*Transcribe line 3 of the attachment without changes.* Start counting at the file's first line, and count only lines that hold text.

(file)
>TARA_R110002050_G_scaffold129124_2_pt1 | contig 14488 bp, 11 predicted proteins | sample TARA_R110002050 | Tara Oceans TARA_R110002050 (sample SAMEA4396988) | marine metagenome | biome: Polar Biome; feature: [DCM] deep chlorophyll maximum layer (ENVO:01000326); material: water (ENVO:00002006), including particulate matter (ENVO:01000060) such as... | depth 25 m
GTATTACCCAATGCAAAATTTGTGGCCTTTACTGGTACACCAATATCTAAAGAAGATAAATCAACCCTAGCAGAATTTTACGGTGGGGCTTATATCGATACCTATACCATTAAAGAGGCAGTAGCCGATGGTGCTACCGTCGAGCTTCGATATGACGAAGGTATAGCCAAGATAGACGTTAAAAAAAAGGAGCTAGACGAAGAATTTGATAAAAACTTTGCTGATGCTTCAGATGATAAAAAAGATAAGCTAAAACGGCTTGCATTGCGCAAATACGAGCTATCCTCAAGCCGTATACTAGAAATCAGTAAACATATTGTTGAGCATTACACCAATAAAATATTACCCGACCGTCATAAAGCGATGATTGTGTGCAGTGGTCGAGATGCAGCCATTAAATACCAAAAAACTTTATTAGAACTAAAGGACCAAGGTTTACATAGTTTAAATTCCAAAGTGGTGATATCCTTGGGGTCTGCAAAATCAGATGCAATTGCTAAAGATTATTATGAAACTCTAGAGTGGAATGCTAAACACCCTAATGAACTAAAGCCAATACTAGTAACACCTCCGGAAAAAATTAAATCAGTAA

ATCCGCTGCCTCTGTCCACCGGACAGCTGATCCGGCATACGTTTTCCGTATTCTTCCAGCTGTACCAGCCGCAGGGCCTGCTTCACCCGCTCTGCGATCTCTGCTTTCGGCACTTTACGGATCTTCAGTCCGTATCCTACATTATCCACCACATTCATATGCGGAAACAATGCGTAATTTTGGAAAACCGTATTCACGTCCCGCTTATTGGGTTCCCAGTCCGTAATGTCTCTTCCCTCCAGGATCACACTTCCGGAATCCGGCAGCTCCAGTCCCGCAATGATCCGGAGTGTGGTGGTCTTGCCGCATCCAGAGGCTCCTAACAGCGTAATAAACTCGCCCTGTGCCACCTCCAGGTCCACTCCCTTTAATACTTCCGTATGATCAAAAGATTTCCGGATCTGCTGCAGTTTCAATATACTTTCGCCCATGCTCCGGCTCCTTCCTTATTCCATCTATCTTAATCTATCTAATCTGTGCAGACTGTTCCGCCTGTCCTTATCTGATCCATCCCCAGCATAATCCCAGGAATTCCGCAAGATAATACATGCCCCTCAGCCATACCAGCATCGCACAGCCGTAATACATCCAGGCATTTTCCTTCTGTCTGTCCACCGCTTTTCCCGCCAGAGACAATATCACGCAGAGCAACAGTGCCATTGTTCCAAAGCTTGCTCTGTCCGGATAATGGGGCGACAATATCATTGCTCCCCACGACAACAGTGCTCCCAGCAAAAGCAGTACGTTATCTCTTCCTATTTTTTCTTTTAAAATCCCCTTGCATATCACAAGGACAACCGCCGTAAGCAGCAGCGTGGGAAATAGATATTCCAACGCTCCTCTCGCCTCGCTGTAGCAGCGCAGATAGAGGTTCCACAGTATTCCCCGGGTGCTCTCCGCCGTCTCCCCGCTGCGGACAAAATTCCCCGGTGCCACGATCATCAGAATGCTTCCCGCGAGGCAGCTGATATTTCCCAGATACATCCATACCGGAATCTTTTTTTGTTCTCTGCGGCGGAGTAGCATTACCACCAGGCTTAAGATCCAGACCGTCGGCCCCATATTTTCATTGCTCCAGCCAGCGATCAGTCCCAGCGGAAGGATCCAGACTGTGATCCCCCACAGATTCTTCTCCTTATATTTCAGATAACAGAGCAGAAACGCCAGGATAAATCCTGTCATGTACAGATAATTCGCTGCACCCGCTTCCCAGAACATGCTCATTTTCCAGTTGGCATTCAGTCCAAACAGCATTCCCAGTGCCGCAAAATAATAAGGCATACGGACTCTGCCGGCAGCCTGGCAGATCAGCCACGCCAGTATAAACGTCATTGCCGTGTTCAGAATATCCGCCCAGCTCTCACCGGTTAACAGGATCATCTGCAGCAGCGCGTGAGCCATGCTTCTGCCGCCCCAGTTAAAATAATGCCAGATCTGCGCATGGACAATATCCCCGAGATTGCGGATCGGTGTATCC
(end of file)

ATCCGCTGCCTCTGTCCACCGGACAGCTGATCCGGCATACGTTTTCCGTATTCTTCCAGCTGTACCAGCCGCAGGGCCTGCTTCACCCGCTCTGCGATCTCTGCTTTCGGCACTTTACGGATCTTCAGTCCGTATCCTACATTATCCACCACATTCATATGCGGAAACAATGCGTAATTTTGGAAAACCGTATTCACGTCCCGCTTATTGGGTTCCCAGTCCGTAATGTCTCTTCCCTCCAGGATCACACTTCCGGAATCCGGCAGCTCCAGTCCCGCAATGATCCGGAGTGTGGTGGTCTTGCCGCATCCAGAGGCTCCTAACAGCGTAATAAACTCGCCCTGTGCCACCTCCAGGTCCACTCCCTTTAATACTTCCGTATGATCAAAAGATTTCCGGATCTGCTGCAGTTTCAATATACTTTCGCCCATGCTCCGGCTCCTTCCTTATTCCATCTATCTTAATCTATCTAATCTGTGCAGACTGTTCCGCCTGTCCTTATCTGATCCATCCCCAGCATAATCCCAGGAATTCCGCAAGATAATACATGCCCCTCAGCCATACCAGCATCGCACAGCCGTAATACATCCAGGCATTTTCCTTCTGTCTGTCCACCGCTTTTCCCGCCAGAGACAATATCACGCAGAGCAACAGTGCCATTGTTCCAAAGCTTGCTCTGTCCGGATAATGGGGCGACAATATCATTGCTCCCCACGACAACAGTGCTCCCAGCAAAAGCAGTACGTTATCTCTTCCTATTTTTTCTTTTAAAATCCCCTTGCATATCACAAGGACAACCGCCGTAAGCAGCAGCGTGGGAAATAGATATTCCAACGCTCCTCTCGCCTCGCTGTAGCAGCGCAGATAGAGGTTCCACAGTATTCCCCGGGTGCTCTCCGCCGTCTCCCCGCTGCGGACAAAATTCCCCGGTGCCACGATCATCAGAATGCTTCCCGCGAGGCAGCTGATATTTCCCAGATACATCCATACCGGAATCTTTTTTTGTTCTCTGCGGCGGAGTAGCATTACCACCAGGCTTAAGATCCAGACCGTCGGCCCCATATTTTCATTGCTCCAGCCAGCGATCAGTCCCAGCGGAAGGATCCAGACTGTGATCCCCCACAGATTCTTCTCCTTATATTTCAGATAACAGAGCAGAAACGCCAGGATAAATCCTGTCATGTACAGATAATTCGCTGCACCCGCTTCCCAGAACATGCTCATTTTCCAGTTGGCATTCAGTCCAAACAGCATTCCCAGTGCCGCAAAATAATAAGGCATACGGACTCTGCCGGCAGCCTGGCAGATCAGCCACGCCAGTATAAACGTCATTGCCGTGTTCAGAATATCCGCCCAGCTCTCACCGGTTAACAGGATCATCTGCAGCAGCGCGTGAGCCATGCTTCTGCCGCCCCAGTTAAAATAATGCCAGATCTGCGCATGGACAATATCCCCGAGATTGCGGATCGGTGTATCC